Today, Food, Inc. debuts: it is certainly not a film to miss. Big Ag realizes that the tide is turning on the corporate control of our food system, and that their message is in jeopardy.
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The film starts with facts you will have heard before if you've read Eric Schlosser and Michael Pollan, but it quickly passes on to the stories of individuals.
Looking at today's society it seems clear that when it comes to our food and nutrition, our priorities are out of whack. We need a wake up call and Food, Inc. is just that.
Food, Inc. is a film whose time has come. With the economic meltdown and the change at the White House, people are demanding more transparency and accountability from those in charge.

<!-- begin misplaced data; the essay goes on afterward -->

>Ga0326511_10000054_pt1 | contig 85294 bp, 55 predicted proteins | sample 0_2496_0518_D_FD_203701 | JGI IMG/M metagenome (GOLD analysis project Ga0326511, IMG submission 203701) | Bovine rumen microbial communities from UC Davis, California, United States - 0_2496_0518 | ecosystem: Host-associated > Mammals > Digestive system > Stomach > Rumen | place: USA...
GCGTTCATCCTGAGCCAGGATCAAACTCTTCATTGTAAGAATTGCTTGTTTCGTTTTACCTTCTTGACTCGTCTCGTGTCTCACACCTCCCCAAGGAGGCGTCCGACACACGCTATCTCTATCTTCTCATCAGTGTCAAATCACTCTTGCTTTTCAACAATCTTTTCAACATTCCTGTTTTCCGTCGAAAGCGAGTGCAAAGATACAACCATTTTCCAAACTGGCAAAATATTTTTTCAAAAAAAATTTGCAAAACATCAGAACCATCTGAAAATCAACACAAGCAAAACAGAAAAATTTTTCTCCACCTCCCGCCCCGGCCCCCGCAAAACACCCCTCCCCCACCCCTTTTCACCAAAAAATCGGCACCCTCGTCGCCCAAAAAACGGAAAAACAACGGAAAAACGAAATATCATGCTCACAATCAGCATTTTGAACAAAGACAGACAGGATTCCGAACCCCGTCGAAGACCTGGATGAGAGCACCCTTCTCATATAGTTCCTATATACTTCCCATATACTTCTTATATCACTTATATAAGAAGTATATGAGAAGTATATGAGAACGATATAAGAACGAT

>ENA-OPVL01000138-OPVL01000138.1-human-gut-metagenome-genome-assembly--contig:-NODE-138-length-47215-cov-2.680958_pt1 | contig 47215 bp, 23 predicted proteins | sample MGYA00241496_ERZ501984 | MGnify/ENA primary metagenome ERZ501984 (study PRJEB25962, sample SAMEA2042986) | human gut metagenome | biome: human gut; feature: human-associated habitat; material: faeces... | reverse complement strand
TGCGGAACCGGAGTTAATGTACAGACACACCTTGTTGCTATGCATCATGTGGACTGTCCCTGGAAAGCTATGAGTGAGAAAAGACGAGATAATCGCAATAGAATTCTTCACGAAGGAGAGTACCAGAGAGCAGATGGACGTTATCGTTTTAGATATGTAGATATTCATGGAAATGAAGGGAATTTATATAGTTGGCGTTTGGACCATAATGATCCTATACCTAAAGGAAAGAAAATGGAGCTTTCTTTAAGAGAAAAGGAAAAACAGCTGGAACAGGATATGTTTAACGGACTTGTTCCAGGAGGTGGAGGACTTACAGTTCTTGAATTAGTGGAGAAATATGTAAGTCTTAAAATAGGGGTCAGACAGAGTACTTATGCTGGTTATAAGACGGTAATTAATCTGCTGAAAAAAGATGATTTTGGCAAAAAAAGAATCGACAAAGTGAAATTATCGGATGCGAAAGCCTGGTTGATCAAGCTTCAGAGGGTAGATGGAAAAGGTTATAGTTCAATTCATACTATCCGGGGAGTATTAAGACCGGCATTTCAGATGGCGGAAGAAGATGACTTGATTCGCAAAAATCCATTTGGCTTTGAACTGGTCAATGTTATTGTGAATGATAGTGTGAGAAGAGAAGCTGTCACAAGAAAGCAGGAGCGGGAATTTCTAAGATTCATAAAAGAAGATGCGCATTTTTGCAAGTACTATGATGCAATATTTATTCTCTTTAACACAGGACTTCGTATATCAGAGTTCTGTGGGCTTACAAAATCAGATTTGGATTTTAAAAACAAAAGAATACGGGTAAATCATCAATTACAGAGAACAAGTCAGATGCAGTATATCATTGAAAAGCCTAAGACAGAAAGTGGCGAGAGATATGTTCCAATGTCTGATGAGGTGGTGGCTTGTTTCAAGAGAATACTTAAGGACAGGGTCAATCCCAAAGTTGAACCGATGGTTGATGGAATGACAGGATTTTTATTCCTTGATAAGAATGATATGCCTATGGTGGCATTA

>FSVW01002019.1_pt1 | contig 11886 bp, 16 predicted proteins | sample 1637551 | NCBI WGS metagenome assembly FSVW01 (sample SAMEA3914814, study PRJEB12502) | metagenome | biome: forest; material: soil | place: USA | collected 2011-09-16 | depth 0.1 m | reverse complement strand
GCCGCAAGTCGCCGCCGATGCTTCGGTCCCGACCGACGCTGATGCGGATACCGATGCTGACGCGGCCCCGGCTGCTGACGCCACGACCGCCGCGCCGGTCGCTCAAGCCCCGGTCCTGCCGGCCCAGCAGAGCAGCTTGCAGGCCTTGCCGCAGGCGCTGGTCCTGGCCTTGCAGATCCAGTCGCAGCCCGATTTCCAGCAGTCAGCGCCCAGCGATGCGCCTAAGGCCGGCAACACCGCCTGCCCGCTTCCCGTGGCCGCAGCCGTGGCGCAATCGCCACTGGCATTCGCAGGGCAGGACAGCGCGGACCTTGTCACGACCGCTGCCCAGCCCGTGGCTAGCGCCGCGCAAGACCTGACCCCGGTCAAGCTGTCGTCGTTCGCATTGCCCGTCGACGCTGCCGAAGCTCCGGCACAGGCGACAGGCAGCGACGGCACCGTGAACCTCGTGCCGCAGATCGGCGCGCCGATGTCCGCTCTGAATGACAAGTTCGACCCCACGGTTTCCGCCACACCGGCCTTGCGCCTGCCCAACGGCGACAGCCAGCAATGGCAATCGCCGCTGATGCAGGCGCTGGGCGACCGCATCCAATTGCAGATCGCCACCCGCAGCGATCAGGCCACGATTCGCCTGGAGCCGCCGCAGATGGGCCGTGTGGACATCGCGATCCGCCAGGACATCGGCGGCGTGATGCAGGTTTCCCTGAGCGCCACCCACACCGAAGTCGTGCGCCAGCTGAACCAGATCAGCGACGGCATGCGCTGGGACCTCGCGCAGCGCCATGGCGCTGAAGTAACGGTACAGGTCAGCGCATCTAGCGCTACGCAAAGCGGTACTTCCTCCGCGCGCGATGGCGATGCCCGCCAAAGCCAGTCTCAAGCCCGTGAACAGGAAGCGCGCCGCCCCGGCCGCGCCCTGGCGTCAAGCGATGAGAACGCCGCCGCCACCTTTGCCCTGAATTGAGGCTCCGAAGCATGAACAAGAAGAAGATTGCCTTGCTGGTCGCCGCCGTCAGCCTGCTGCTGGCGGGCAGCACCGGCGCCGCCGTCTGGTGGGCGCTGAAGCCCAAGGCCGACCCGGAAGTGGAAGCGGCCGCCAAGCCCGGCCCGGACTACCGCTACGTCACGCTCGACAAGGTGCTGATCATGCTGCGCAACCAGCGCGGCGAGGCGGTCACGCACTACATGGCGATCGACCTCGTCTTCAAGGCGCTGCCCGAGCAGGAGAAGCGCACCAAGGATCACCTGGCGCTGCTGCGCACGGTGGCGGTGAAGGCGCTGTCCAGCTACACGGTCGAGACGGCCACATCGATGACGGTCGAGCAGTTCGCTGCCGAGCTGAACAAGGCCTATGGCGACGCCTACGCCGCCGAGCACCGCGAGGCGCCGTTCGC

Robbie Kenner didn't mean to make a horror film when he started working on Food, Inc.. But you can't shine a light on our food chain without exposing some ugly truths.
The folksy Frank Perdue is long gone, my friends, but his chemically altered chickens live on! For this reason alone, Food, Inc. demands to be seen.
Food, Inc. is a hard movie to enjoy. Not that it's not well-made. Just the opposite: It's so convincingly compelling.
I wish I could live completely off the land, consuming food from my own garden perhaps! However, it's just not in the cards.
FRESH, which premieres this week in New York, Boston and DC, "celebrates the farmers, thinkers and business people across America who are re-inventing our food system."
After more than 25 years of environmental activism and a life and career dedicated to organic, I can assure readers organic is better.
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